The head of Egypt's Muslim Brotherhood said Friday
that followers of the powerful group would camp out across the nation
to press for the reinstatement of the Islamist president Mohammed
Morsi, who was ousted by the army earlier in the week.
"All the measures taken (by the army) are invalid," said Mohammed Badie at a massive rally held in Morsi's support in Cairo.
"Morsi is the president of Egypt. He is your supreme commander," he added in a reference to the army. "The millions supporting Morsi will stay in the squares until the president of Egypt is reinstated."
The former president's backers staged huge protests across Egypt, where fighting between Morsi supporters and opponents have raised fears of deadly street violence in the Arab world's most populous country.
The Health Ministry said that two civilians were killed outside an army building and at a pro-Morsi rally in Cairo, without giving details.
Brotherhood's followers said the deaths occurred after the army troops had opened fire at Islamists gathering outside the headquarters of the elite Republic Guard, where the ousted president is believed to be held.
However, state television quoted a security source as denying the army had shot at the demonstrators. "The troops shot sound bullets in the air, forcing the demonstrators to retreat," said the unnamed source. "No one was killed or injured."
As Badie was speaking, army helicopters flew over the rally in the quarter of Nasr City in eastern Cairo.
"We will not be discouraged by threats, detentions or prisons," he said in the fiery speech - his first since Morsi's ouster on Wednesday.
The army has arrested several Brotherhood leaders in the past three days allegedly for inciting violence against Morsi's opponents.
Badie, who is the spiritual leader of the Brotherhood to which Morsi belongs, denied media reports he had been arrested.
"What has been circulated about this is misleading," he told his supporters who were holding the national flag and Morsi's portraits.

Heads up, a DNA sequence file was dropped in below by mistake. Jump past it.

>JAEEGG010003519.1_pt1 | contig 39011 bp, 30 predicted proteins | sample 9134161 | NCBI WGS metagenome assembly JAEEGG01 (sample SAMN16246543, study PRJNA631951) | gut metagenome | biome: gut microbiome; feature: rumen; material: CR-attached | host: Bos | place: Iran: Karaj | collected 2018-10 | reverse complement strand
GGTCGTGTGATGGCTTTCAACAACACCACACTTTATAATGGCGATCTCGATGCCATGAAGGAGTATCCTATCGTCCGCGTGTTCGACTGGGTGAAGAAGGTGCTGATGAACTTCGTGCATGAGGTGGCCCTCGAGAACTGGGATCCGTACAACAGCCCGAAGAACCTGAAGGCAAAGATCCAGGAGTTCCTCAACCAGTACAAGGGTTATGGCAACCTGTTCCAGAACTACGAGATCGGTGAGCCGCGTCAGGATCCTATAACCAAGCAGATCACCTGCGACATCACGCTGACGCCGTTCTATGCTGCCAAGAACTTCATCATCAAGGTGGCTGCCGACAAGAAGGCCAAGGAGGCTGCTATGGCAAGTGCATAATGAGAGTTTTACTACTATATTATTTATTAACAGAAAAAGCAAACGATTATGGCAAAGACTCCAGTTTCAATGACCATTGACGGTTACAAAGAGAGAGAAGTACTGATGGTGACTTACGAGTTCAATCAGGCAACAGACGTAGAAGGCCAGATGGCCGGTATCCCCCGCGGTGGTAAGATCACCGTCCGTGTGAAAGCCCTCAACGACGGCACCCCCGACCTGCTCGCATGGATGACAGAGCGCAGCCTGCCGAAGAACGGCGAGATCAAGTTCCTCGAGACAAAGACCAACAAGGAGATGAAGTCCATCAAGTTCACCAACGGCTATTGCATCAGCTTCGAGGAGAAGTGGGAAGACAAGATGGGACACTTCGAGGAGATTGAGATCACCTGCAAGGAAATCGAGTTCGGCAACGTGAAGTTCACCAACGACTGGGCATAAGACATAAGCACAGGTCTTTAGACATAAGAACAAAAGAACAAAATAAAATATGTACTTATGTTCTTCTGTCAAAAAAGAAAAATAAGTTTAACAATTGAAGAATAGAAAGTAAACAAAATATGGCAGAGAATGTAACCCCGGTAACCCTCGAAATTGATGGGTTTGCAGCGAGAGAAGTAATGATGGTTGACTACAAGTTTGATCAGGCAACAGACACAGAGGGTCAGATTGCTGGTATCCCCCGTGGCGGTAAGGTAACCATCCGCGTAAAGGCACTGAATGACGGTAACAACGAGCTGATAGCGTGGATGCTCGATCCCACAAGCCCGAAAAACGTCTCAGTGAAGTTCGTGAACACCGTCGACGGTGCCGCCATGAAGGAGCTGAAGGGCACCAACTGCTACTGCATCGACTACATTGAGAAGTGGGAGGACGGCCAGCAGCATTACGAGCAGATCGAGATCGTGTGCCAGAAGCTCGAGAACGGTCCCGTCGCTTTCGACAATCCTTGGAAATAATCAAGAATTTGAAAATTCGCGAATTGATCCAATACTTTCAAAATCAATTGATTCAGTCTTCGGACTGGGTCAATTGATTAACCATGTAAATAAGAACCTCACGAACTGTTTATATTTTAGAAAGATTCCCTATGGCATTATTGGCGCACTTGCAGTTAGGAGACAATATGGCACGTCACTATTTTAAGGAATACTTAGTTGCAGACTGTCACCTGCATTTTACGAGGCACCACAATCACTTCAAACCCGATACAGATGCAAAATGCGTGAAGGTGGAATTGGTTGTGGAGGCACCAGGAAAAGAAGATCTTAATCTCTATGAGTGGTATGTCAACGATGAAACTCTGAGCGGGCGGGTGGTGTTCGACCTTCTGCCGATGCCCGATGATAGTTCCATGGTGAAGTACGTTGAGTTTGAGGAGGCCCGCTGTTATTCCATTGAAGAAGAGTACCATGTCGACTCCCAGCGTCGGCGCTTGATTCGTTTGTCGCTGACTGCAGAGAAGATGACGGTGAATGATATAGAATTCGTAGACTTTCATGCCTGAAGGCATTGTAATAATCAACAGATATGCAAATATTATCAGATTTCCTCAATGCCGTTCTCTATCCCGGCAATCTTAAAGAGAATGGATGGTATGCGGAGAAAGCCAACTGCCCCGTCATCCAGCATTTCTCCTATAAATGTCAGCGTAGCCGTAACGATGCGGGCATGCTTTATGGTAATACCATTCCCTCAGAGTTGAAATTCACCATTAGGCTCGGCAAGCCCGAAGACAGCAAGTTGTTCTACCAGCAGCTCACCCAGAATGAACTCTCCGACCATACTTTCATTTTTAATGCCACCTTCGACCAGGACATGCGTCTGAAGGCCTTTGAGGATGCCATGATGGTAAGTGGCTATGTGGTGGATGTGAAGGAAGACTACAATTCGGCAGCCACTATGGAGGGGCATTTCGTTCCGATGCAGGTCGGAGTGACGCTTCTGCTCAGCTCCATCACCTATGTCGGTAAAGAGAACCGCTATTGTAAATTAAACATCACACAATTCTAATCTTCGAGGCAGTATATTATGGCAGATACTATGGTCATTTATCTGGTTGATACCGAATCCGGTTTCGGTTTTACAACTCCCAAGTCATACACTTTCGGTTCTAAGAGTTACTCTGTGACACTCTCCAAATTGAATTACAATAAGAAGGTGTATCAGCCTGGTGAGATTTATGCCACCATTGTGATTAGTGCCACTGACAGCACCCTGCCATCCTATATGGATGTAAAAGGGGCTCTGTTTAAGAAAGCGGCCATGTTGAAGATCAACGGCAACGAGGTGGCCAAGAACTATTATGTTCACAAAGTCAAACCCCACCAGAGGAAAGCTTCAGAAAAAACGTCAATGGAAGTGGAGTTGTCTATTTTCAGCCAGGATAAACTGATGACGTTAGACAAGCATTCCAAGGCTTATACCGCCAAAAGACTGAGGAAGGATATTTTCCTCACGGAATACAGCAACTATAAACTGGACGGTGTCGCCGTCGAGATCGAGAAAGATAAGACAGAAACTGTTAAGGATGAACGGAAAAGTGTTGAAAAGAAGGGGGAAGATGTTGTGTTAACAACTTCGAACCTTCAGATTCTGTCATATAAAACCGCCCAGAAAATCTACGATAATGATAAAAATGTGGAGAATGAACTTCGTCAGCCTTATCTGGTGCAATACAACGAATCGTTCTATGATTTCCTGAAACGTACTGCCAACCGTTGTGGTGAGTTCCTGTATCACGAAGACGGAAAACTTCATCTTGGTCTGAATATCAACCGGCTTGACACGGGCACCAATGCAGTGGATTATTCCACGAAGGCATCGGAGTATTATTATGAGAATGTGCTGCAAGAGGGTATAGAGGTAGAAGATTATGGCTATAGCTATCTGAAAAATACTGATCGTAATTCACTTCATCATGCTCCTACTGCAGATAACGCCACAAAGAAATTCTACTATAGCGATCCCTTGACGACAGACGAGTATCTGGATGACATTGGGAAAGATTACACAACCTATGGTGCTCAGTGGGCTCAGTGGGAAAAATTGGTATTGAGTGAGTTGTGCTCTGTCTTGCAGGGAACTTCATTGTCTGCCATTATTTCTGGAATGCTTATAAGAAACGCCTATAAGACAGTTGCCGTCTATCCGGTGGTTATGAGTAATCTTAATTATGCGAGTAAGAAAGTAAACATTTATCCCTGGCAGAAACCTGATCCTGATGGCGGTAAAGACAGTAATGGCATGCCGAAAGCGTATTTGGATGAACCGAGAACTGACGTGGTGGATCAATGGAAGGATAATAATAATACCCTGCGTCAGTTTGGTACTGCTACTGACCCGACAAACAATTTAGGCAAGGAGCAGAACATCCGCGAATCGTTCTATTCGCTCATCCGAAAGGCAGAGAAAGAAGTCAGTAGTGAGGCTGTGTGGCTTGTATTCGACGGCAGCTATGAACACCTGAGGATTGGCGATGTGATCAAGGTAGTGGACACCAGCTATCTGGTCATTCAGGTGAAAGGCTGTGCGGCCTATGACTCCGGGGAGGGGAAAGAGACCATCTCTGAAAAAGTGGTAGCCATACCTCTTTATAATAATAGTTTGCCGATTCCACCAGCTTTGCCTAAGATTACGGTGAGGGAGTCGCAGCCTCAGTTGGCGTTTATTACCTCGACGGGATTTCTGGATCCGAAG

In the Nile Delta province of Beheira, police fired tear gas to break up clashes between rival protesters, reported local media. At least 10 people were injured.
There were also clashed in al-Arish, a city in the Sinai Peninsula near Israel. A police car was torched in the violence.
Interim President Adli Mansour on Friday dissolved the Islamist-dominated Shura Council, which served as a temporary legislature, state television reported.
Mansour appointed Refaat Shehata, the outgoing chief of the intelligence service, as a presidential advisor on security. He named Mohamed Farid as new intelligence chief.
Gunmen, meanwhile, attacked army and police checkpoints in Sinai, killing one soldier and injuring three others, a security official said.
The attacks prompted Egyptian authorities to indefinitely close the Rafah border crossing with the Palestinian Gaza Strip.
Troops deployed in Suez and South Sinai provinces were put on maximum alert following the assaults.
The African Union Peace and Security Council has suspended Egypt from the 54-nation bloc, citing an unconstitutional power grab in the North African nation.
Cairo said it "deeply regretted" the bloc's decision. "We deeply regret this decision, which has been taken on the basis of unrealistic information," said spokesman for Foreign Ministry Badr Abdel-Atti.
The army's removal of Morsi followed unprecedented protests at the weekend by millions of Egyptians to demand he step down.
The Brotherhood has called Morsi's ouster a "military coup" and vowed to boycott a national dialogue called for by the interim president who was sworn in on Thursday.
Morsi became Egypt's first democratically elected president last year after winning the polls with a narrow margin.
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